I've never bought in to a Kickstarter project before, but decided to jump in on this one, sometime last week. Not having followed a project through this stage, I don't think they're doing so badly - they're trying to provide regular answers to questions, and take suggestions on board re stretch goals.
I suppose they could find themselves in a spot of bother if (for example) they decide to offer a pen case or cartridge converter as a stretch goal, expecting a lot of supporters to 'buy in' - then find themselves having to supply (for example) 10 cases on a price structure that assumed they'd be ordering 100. Is that what you mean when you say the're doing 'a poor job' - or is there something else they're not up to standard on? Not meant as a criticism MrThoth, just curious!
That's a perfectly valid question, and no criticism taken.
To be fair to these creators, I've never run a Kickstarter for something like a pen -- mine have all been for roleplaying game products, i.e. books. So the considerations may be different in some respects. I can only speak from my own experience.
While the creators seem to be doing a reasonable job responding to questions, they don't overall seem to have planned the whole project well. This isn't necessarily a huge strike against them -- planning and executing a Kickstarter is a lot harder than it looks -- but I think they'd be even more successful with some basic preparations. There are lots of sources of KS advice out there, many of them free, and I wonder if they consulted any of them. For example:
1. Based on the video and the written responses to questions, it seems to me the creators aren't native English speakers. There's nothing wrong with this -- lots of people aren't, after all -- but their potential market is overwhelmingly comprised of native English speakers. IMO they should have had someone on board who is a native English speaker to make the responses more natural sounding (and less confusing in some cases) and generally smooth the interaction with their public.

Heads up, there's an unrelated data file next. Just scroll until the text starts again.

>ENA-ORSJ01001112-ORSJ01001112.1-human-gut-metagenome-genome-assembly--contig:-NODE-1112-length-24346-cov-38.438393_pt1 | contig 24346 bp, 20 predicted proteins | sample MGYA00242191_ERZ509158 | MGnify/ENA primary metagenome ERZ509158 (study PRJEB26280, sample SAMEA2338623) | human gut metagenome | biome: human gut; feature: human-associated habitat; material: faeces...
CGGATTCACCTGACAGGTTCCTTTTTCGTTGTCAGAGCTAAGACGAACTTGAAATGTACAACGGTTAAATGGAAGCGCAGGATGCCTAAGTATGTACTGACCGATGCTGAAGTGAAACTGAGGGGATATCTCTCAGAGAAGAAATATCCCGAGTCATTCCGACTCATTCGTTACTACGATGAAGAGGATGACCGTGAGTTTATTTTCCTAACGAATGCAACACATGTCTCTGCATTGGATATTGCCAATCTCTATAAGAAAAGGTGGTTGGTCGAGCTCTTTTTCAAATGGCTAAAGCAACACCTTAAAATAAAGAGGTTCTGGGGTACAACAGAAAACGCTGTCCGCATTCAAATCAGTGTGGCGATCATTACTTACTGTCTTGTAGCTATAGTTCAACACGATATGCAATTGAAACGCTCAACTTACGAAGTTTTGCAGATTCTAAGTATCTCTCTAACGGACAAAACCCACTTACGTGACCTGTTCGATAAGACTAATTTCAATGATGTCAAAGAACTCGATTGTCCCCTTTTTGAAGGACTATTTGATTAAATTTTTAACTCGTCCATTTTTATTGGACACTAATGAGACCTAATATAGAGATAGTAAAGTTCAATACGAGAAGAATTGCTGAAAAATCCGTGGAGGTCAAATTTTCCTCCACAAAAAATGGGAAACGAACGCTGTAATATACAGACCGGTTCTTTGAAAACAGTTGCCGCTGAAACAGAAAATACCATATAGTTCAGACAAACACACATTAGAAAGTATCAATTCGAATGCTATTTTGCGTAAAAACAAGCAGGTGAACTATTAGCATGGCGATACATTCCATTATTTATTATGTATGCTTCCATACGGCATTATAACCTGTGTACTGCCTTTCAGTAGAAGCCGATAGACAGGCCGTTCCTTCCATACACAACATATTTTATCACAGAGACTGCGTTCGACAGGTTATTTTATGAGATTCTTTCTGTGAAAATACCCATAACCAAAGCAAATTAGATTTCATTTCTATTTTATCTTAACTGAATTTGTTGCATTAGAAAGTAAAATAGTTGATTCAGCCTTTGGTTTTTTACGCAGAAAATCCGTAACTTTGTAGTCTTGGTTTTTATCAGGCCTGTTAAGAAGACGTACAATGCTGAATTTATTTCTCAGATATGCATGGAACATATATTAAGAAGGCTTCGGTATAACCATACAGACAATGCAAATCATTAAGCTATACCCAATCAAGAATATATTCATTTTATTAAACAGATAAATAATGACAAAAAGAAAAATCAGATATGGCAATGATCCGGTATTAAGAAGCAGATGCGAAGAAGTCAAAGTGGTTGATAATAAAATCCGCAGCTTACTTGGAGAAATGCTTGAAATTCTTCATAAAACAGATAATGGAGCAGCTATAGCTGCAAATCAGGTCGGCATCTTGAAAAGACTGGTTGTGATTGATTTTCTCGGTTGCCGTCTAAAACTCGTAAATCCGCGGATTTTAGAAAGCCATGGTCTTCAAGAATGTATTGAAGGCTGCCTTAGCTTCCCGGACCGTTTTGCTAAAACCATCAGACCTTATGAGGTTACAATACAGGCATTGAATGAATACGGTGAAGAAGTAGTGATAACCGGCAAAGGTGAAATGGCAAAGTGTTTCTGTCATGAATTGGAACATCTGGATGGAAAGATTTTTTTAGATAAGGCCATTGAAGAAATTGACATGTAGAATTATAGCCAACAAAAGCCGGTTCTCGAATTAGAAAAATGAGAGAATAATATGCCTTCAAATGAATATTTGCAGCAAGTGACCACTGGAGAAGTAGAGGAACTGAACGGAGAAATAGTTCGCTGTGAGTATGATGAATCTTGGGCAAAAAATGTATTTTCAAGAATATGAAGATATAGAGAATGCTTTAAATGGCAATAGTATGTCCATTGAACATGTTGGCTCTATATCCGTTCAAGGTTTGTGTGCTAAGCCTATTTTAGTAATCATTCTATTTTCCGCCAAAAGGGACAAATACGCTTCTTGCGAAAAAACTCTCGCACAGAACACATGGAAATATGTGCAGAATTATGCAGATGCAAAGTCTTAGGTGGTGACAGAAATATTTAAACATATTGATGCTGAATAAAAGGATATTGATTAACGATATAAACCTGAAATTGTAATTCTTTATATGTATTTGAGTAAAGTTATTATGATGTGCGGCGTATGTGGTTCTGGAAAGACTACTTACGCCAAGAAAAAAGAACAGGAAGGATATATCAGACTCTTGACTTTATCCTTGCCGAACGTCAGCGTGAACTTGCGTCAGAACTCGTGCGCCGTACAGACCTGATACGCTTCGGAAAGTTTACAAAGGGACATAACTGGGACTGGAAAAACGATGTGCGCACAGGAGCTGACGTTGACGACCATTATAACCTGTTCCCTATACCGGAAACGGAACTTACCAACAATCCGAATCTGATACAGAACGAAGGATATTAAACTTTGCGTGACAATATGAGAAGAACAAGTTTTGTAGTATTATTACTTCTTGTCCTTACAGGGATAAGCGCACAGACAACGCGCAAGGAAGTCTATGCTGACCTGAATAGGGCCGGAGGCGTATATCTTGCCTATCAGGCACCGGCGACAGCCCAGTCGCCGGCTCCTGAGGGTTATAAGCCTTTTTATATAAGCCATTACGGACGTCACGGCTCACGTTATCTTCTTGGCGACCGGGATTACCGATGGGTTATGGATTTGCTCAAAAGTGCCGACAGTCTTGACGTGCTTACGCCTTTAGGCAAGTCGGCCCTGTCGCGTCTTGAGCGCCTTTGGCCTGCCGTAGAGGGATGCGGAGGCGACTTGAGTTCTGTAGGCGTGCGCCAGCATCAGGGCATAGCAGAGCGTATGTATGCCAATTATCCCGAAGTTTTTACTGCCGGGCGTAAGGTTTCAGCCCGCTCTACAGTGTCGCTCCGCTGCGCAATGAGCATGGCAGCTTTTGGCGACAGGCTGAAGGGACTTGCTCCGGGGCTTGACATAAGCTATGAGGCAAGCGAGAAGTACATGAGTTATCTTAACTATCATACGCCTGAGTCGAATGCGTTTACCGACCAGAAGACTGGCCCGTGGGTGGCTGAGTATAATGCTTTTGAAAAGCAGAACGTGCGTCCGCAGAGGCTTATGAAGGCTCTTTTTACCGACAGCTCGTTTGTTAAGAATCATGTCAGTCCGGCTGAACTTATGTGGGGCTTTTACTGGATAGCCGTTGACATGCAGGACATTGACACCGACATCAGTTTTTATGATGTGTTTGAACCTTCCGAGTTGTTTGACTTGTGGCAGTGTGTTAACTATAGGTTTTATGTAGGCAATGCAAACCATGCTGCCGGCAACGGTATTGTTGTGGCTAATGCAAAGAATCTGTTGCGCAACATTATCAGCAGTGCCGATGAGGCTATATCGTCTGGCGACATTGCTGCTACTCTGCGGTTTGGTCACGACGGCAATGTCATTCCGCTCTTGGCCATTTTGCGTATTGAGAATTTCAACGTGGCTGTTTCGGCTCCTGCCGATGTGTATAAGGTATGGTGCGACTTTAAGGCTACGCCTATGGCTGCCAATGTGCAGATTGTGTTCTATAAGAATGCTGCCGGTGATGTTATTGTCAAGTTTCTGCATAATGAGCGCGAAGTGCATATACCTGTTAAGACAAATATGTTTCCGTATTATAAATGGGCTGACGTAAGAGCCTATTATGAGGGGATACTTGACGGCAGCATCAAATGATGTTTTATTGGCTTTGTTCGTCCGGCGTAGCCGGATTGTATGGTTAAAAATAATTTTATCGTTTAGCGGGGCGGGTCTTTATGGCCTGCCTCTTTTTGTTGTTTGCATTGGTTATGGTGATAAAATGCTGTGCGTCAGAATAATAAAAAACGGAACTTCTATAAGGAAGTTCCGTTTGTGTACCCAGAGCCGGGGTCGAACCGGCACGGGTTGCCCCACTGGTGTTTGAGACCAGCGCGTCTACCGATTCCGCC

2. Similarly, I think they should've been prepared in advance with info on technical questions and provided that in advance as part of the page/FAQ.
3. Most importantly, they don't seem to have "planned for success." 420% of goal is impressive and commendable! But once you hit your goal in a KS, you often run into a funding slowdown (though the degree of slowdown may vary between projects). One of the ways you counteract that is to be prepared with fresh announcements, stretch goals planned in advance, and the like. So far they've issued only one update and provided only one stretch goal. Given their degree of success I'd have expected a little more in this regard. You are absolutely right that they (and other project creators) should be careful not to get caught in the trap of offering "too much extra stuff" -- that adds to expenses, to your administrative burden, and so on. But ideally you should be ready with multiple stretch goals to keep people interested and the money flowing in. You should plan for this level of success in advance -- the planning costs you nothing and can help make you more money.
For example, if this had been my project, I would absolutely have planned to offer some sort of attachable clip as a stretch goal. Their reasons for not wanting to include one on the pen are perfectly valid as far as I'm concerned -- but it doesn't take a crystal ball to know that more than a few backers would really want a clip. If you make it a stretch goal, you (a) provide many of your customers with something they want, which (b ) isn't that difficult to manufacture (AFAIK) and adds basically nothing to the weight of your packages, and (c ) which some customers will want strongly enough to increase their pledges to get and thus help maintain your momentum. It's a no-brainer to me (though again to be fair to the creators, I have no idea of the specifics of their project/situation; this might not be feasible for some reason).
Overall, though, these are just quibbles -- things I'd mention by way of example in one of the "how to run a Kickstarter" seminars I often teach. None of them are mortal sins or project-killers by any means (as can be seen from their level of funding).
Edited by MrThoth, 07 August 2014 - 11:14.